When attackers successfully gain access to a system, they do not want to give it up easily. An observant system administrator is likely to notice the intrusion and take measures like taking the system offline for further investigation. To prevent this, attackers often use so called rootkits. The rootkit hides the processes, files, and network connections of the attackers. This can be done by exchanging system utilities for manipulated copies. Today, mostly kernel rootkits are used which manipulate the operating system itself to hide the attackers.
For which operating systems are there rootkits?
By the end of the 1980s, early versions of rootkits have been used by attackers to hide their presence on UNIX systems. In the following years, rootkits were developed for many UNIX flavours. By the mid 1990s, rootkits had been ported to Linux and by the end of the 1990s the first kernel rootkits have been published for Microsoft Windows. By now, a wide selection of rootkits can be found for Linux and Microsoft Windows.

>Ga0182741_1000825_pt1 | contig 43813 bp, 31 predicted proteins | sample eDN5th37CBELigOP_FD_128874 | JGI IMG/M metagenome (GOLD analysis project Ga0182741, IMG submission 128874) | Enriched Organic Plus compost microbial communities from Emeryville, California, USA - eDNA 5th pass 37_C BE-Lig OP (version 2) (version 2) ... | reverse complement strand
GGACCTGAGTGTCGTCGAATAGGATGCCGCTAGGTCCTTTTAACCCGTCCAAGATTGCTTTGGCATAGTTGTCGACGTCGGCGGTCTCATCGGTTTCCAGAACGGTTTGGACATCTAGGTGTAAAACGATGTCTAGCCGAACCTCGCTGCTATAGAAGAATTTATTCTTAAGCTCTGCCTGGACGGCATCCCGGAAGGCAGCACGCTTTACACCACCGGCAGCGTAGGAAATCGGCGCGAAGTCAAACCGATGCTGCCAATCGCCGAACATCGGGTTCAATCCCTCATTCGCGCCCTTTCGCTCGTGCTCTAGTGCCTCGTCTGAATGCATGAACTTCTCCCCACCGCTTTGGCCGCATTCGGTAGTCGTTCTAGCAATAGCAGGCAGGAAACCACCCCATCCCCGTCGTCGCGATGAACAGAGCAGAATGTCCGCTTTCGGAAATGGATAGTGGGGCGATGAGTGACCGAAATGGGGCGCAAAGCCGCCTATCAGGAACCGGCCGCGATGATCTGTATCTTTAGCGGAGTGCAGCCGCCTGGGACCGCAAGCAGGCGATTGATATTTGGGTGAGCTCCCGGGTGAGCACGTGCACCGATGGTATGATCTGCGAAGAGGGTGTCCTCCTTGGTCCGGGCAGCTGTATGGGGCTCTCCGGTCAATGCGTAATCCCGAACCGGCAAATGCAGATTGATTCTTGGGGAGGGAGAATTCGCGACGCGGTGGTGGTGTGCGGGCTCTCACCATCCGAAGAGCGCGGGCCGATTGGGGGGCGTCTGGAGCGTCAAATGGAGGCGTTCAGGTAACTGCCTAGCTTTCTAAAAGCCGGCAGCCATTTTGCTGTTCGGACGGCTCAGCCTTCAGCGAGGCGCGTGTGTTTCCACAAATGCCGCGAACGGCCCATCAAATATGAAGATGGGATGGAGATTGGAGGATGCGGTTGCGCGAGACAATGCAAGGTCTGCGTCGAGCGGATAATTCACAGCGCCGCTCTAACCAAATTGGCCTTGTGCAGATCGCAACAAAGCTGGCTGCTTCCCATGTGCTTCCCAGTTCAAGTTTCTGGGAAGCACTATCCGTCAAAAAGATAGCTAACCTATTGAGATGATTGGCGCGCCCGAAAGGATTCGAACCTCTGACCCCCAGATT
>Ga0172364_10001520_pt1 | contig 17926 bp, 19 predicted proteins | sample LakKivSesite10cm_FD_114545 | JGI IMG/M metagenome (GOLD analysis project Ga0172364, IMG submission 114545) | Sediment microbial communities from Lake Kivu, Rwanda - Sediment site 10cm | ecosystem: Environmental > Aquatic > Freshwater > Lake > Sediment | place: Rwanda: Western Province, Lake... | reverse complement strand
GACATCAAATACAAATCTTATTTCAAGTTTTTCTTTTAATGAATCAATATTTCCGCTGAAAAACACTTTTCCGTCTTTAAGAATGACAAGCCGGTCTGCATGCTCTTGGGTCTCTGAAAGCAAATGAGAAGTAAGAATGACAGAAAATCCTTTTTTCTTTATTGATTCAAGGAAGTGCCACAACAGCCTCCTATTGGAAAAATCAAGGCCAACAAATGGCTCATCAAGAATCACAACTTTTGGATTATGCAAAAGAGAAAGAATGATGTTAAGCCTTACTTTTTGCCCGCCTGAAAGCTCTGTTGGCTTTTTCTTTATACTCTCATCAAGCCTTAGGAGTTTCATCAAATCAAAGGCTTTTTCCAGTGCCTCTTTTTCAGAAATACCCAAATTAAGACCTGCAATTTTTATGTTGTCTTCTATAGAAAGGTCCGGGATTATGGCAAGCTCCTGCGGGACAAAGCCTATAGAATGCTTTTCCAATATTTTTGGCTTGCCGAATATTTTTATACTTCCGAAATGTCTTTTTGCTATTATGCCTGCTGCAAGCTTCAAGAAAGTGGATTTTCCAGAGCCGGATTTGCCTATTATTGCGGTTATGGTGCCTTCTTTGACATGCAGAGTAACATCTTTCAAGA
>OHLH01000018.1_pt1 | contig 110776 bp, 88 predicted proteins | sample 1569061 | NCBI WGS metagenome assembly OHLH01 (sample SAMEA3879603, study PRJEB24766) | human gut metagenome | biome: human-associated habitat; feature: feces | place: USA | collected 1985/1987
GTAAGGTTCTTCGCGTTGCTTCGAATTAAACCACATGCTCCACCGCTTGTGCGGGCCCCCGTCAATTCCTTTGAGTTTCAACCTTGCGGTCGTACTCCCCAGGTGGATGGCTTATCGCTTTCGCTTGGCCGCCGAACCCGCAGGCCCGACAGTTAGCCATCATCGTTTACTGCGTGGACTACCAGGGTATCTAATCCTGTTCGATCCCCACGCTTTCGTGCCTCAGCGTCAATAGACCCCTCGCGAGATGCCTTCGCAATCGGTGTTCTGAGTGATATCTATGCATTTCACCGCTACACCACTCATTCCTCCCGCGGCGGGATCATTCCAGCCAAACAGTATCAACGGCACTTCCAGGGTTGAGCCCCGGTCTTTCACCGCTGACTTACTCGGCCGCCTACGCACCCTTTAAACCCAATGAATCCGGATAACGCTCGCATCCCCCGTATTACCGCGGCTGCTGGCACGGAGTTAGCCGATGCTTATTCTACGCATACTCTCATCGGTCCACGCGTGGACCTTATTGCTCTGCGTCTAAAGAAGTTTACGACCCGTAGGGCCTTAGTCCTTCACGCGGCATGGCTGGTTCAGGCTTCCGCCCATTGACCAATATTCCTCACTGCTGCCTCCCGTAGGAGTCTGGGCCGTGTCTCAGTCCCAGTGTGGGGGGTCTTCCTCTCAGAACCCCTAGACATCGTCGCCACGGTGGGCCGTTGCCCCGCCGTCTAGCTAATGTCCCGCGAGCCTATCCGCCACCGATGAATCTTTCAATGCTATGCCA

How do I recognise and remove a rootkit?
A rootkit will never perfectly simulate an unmodified system and there will always be tell-tale signs of its presence. Some of these signs are very specific per rootkit, others are generic. A general method of finding rootkits is the so called Cross View method: information about the system is gained on two different ways and compared. If the rootkit manipulated just one way to retrieve the information there will be a revealing difference. Examples for rootkits and how to find them can be found here: , , , , .
 Andreas Bunten: Rootkits, Linux Magazin Technical Review Ausgabe 10, August 2008